Web Site Assembles U.S. Prewar Claims

It is now possible, at a single web site, to access the record of our government's leaders and their statements about the now-discredited claims linking Saddam Hussein to Al Qaeda or warning that he possessed WMD.

The NY Times reports that "The Center for Public Integrity, a research group that focuses on ethics in government and public policy, designed the new Web site to allow simple searches for specific phrases, such as “mushroom cloud” or “yellowcake uranium,” in transcripts and documents totaling some 380,000 words, including remarks by President Bush and most of his top advisers in the two years after the Sept. 11, 2001, attacks."

The web site, www.publicintegrity.org , is experiencing heavy traffic at this time and may not connect immediately.

No votes yet

..since it is an article FROM the NY Times.

Sunday, March 13, 2005 10:17 a.m. EST
N.Y. Times: Iraq Had WMD 'Stockpiles' in 2003

“In a stunning about-face, the New York Times reported Sunday that when the U.S. attacked Iraq in March 2003, Saddam Hussein possessed "stockpiles of monitored chemicals and materials," as well as sophisticated equipment to manufacture nuclear and biological weapons, which was removed to "a neighboring state" before the U.S. could secure the weapons sites.

The U.N.'s Monitoring, Verification and Inspection Commission [UNMOVIC] "has filed regular reports to the Security Council since last May," the paper said, "about the dismantlement of important weapons installations and the export of dangerous materials to foreign states."
"Officials of the commission and the [International] Atomic Energy Agency have repeatedly called on the Iraqi government to report on what it knows of the fate of the thousands of pieces of monitored equipment and stockpiles of monitored chemicals and materials."

Last fall, IAEA director Dr. Mohamed ElBaradei confirmed that "nuclear-related materials" had gone missing from monitored sites, calling on Iraqi officials to start the process of accounting for the missing stockpiles still ostensibly under the agency's supervision.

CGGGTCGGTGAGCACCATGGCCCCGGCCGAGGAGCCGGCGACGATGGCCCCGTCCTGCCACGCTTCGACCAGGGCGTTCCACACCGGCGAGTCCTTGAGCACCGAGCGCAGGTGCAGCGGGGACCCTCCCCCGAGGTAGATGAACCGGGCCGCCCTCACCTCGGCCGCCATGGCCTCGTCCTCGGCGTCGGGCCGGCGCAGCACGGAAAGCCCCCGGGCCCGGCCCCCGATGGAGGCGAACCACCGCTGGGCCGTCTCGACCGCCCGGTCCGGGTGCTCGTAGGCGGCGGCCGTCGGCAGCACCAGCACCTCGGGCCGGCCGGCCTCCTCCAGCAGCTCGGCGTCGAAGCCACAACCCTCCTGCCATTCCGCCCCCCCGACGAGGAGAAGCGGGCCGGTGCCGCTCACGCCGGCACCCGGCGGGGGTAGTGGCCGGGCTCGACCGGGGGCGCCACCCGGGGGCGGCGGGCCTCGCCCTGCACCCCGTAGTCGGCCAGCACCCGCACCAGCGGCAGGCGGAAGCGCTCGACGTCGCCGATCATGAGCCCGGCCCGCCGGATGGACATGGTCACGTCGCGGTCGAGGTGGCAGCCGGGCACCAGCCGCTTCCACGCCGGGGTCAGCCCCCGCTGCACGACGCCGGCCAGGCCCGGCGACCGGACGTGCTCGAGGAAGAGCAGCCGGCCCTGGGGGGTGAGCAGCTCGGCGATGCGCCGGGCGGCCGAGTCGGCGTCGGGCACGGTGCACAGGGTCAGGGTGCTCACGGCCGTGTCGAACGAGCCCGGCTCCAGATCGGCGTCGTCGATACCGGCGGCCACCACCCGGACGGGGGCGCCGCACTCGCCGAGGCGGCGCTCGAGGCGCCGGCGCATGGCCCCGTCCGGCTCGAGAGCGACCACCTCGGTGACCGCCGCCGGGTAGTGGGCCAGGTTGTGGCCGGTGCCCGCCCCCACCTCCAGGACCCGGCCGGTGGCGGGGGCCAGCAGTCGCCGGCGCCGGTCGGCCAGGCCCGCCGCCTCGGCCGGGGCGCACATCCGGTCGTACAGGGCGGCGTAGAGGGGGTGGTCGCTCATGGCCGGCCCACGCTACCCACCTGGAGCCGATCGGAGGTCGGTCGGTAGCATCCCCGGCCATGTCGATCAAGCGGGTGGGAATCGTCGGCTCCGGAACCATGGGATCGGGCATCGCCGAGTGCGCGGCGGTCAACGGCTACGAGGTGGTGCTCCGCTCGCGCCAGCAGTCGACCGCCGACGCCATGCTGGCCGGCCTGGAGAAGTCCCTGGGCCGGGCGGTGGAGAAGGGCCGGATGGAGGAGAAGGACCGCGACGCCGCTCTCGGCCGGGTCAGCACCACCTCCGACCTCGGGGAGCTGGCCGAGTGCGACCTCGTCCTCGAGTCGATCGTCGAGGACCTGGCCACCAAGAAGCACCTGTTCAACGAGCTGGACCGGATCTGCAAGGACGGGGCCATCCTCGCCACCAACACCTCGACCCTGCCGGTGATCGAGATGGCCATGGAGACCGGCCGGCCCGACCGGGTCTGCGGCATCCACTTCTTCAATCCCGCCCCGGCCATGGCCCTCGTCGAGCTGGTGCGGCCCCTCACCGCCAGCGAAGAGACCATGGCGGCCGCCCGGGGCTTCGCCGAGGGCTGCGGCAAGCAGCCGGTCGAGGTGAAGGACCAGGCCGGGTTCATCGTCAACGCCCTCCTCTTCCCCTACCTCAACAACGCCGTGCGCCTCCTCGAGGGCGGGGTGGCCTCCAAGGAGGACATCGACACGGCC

Quoting Sami al-Araji, Iraq's deputy minister of industry since the 1980s, the Times said:
"It appeared that a highly organized operation had pinpointed specific plants in search of valuable equipment, some of which could be used for both military and civilian applications, and carted the machinery away."
Calling the operation "sophisticated," Dr. Araji said the removal effort featured "cranes and the lorries, and they depleted the whole sites," adding, "They knew what they were doing."

The top Iraqi defense official said equipment capable of making parts for missiles as well as chemical, biological and nuclear arms was missing from 8 or 10 sites that were the heart of Iraq's WMD program.
Dr. Araji said that if the equipment had left the country, its most likely destination was a neighboring state.
The United Nations, worried that the nuclear material and equipment could be used in clandestine bomb production, has been hunting for it throughout the Middle East, largely unsuccessfully, the Times said.”







Don't blame me,
I didn't vote for a

You cited NewMax and the Washington Times; couldn't find a link to the National Inquirer?

Why wouldn't the NYT trumpet yet another shining example of the absolute stupidity and carelessness of this administration? Allowing stockpiles of chemicals and equipment, that were known about and monitored BEFORE the invasion, to be stolen from right under King George's nose just shows how little he actually cared about preventing WMD's from falling into the wrong hands. It's always been about the oil, baby. When General Petraeus pointed out to US Rep Tom Lantos from their helicopter how the troops were rolling past the stockpiles on their way to Baghdad, he said,"That's probably going to come back to haunt us."

The WMD case was only made to further heighten what's known as the morality of war. In essence it's the belief that the most just cause will eventually win support.

As with other wars this became secondary as the war progressed. It's something the professors will discuss for hundreds of years but it's of little consequence to the war itself.

Libs is right about the NY Times playing the trumpet of war loudly prior to the war. This has been a stay in NY press since the press wars of Pulitzer and Hearst (google them + Spanish American War). However they have turned their stance after the bodies started coming home. This isn't just a trait of the Times but of most of the US media. It again shows why I support something more than just allowing publishers to dictate media standards. (However I'm equally not in favor of government regulation)

Sensor, attacking the messenger and not the message is a tool of the propagandist.

If anything this should teach the public (but I doubt it will) of the benefits of economy of force. The ability to get the most impact as possible with as few people as possible. Because no military will ever be able to change a society but it can institute a few changes to the society.



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